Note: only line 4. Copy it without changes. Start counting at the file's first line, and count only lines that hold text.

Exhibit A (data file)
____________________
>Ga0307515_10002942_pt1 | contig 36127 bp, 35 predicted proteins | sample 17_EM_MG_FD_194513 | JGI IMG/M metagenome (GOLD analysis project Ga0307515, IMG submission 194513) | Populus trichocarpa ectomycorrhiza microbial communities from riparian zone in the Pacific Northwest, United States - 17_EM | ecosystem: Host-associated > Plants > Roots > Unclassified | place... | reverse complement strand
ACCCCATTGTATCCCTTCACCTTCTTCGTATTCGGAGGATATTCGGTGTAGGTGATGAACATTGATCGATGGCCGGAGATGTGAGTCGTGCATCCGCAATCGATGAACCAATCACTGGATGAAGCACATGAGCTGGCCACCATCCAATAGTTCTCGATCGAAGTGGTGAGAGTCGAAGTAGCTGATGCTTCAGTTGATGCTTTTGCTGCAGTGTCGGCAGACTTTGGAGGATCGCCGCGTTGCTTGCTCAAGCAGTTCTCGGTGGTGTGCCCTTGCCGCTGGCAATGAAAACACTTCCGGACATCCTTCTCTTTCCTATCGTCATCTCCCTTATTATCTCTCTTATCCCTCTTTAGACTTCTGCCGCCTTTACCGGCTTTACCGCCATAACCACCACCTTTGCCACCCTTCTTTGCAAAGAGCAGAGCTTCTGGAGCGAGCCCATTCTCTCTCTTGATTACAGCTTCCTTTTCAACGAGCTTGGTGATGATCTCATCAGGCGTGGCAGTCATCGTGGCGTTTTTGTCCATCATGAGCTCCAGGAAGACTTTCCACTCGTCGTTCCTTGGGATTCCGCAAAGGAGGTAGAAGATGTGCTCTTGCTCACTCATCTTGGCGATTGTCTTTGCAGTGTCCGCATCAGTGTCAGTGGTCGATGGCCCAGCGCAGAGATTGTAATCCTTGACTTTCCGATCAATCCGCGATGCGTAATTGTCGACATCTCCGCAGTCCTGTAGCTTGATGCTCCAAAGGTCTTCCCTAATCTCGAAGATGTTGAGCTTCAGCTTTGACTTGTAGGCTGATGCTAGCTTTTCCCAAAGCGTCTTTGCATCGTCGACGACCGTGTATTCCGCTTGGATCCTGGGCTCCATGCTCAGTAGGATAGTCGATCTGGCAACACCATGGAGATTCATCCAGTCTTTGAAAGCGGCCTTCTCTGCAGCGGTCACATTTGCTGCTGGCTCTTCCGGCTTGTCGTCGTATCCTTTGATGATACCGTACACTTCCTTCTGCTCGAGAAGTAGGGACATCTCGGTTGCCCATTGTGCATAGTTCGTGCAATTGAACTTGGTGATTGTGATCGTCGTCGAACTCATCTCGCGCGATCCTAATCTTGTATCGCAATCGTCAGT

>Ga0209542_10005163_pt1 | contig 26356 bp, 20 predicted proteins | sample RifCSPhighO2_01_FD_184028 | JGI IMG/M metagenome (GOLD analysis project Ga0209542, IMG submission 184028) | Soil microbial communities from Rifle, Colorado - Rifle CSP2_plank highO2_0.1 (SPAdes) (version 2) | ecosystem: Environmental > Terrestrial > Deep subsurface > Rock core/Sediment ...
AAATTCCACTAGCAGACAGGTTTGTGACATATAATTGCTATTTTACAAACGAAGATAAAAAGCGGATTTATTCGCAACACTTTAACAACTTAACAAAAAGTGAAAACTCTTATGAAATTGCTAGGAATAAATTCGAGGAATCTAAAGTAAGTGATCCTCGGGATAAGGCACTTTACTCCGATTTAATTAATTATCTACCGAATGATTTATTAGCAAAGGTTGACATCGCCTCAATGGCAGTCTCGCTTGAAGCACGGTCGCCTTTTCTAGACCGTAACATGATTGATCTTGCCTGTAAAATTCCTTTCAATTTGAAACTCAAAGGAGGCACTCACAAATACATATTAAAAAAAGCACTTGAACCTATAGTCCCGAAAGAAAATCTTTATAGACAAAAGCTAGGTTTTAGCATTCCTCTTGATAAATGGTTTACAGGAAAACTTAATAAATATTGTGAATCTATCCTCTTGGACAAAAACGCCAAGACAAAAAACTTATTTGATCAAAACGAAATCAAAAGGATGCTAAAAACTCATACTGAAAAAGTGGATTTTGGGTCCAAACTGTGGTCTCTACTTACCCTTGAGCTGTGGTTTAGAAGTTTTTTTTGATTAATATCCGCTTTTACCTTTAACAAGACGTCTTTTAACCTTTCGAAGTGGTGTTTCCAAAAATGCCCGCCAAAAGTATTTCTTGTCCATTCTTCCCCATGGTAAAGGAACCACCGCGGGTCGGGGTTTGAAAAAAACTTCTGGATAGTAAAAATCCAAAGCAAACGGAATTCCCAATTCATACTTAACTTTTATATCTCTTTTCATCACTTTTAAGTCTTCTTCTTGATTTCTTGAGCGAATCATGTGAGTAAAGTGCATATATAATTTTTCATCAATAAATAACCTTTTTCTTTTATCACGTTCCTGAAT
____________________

AAATTCCACTAGCAGACAGGTTTGTGACATATAATTGCTATTTTACAAACGAAGATAAAAAGCGGATTTATTCGCAACACTTTAACAACTTAACAAAAAGTGAAAACTCTTATGAAATTGCTAGGAATAAATTCGAGGAATCTAAAGTAAGTGATCCTCGGGATAAGGCACTTTACTCCGATTTAATTAATTATCTACCGAATGATTTATTAGCAAAGGTTGACATCGCCTCAATGGCAGTCTCGCTTGAAGCACGGTCGCCTTTTCTAGACCGTAACATGATTGATCTTGCCTGTAAAATTCCTTTCAATTTGAAACTCAAAGGAGGCACTCACAAATACATATTAAAAAAAGCACTTGAACCTATAGTCCCGAAAGAAAATCTTTATAGACAAAAGCTAGGTTTTAGCATTCCTCTTGATAAATGGTTTACAGGAAAACTTAATAAATATTGTGAATCTATCCTCTTGGACAAAAACGCCAAGACAAAAAACTTATTTGATCAAAACGAAATCAAAAGGATGCTAAAAACTCATACTGAAAAAGTGGATTTTGGGTCCAAACTGTGGTCTCTACTTACCCTTGAGCTGTGGTTTAGAAGTTTTTTTTGATTAATATCCGCTTTTACCTTTAACAAGACGTCTTTTAACCTTTCGAAGTGGTGTTTCCAAAAATGCCCGCCAAAAGTATTTCTTGTCCATTCTTCCCCATGGTAAAGGAACCACCGCGGGTCGGGGTTTGAAAAAAACTTCTGGATAGTAAAAATCCAAAGCAAACGGAATTCCCAATTCATACTTAACTTTTATATCTCTTTTCATCACTTTTAAGTCTTCTTCTTGATTTCTTGAGCGAATCATGTGAGTAAAGTGCATATATAATTTTTCATCAATAAATAACCTTTTTCTTTTATCACGTTCCTGAAT